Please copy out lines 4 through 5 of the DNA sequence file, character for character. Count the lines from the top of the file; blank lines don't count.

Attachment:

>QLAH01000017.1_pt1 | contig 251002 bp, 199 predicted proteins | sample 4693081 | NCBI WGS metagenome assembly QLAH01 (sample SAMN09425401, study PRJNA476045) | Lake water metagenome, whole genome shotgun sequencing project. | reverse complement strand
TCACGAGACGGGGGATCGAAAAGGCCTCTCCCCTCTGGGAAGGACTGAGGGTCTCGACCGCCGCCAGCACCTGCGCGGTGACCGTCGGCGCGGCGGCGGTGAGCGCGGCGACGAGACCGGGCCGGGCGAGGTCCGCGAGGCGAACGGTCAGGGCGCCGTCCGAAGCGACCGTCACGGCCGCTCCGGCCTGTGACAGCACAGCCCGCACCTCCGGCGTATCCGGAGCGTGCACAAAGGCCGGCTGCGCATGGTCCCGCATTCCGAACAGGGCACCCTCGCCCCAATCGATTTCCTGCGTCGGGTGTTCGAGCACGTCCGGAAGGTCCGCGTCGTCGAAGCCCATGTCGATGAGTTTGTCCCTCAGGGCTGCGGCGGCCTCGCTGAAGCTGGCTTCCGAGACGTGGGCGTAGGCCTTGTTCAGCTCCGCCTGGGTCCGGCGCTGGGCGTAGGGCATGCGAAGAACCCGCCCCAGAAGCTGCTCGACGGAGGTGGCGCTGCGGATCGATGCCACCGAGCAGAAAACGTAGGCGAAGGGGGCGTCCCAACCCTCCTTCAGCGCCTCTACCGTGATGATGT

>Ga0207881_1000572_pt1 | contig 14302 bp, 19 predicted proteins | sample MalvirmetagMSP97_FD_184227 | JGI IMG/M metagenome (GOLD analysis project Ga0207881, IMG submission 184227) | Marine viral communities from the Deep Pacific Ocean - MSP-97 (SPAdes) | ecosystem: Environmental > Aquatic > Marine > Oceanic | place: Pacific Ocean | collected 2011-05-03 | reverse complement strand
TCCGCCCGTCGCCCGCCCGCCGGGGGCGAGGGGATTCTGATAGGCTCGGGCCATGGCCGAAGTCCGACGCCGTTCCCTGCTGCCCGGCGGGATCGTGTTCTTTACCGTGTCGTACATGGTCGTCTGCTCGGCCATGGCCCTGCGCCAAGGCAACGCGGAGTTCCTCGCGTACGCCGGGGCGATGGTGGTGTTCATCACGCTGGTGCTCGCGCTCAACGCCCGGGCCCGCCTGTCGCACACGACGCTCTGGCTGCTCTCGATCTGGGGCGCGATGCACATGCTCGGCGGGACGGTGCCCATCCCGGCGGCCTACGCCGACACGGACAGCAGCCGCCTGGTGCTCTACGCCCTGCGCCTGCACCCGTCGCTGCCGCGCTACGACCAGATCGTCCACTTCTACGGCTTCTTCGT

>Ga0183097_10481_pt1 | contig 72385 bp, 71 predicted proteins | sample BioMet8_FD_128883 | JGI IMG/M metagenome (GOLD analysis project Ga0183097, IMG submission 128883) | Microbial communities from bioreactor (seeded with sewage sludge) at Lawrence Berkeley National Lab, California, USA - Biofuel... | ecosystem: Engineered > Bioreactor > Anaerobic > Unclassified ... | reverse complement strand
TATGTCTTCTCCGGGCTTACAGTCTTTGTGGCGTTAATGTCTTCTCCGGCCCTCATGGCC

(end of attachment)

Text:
TCCGCCCGTCGCCCGCCCGCCGGGGGCGAGGGGATTCTGATAGGCTCGGGCCATGGCCGAAGTCCGACGCCGTTCCCTGCTGCCCGGCGGGATCGTGTTCTTTACCGTGTCGTACATGGTCGTCTGCTCGGCCATGGCCCTGCGCCAAGGCAACGCGGAGTTCCTCGCGTACGCCGGGGCGATGGTGGTGTTCATCACGCTGGTGCTCGCGCTCAACGCCCGGGCCCGCCTGTCGCACACGACGCTCTGGCTGCTCTCGATCTGGGGCGCGATGCACATGCTCGGCGGGACGGTGCCCATCCCGGCGGCCTACGCCGACACGGACAGCAGCCGCCTGGTGCTCTACGCCCTGCGCCTGCACCCGTCGCTGCCGCGCTACGACCAGATCGTCCACTTCTACGGCTTCTTCGT

>Ga0183097_10481_pt1 | contig 72385 bp, 71 predicted proteins | sample BioMet8_FD_128883 | JGI IMG/M metagenome (GOLD analysis project Ga0183097, IMG submission 128883) | Microbial communities from bioreactor (seeded with sewage sludge) at Lawrence Berkeley National Lab, California, USA - Biofuel... | ecosystem: Engineered > Bioreactor > Anaerobic > Unclassified ... | reverse complement strand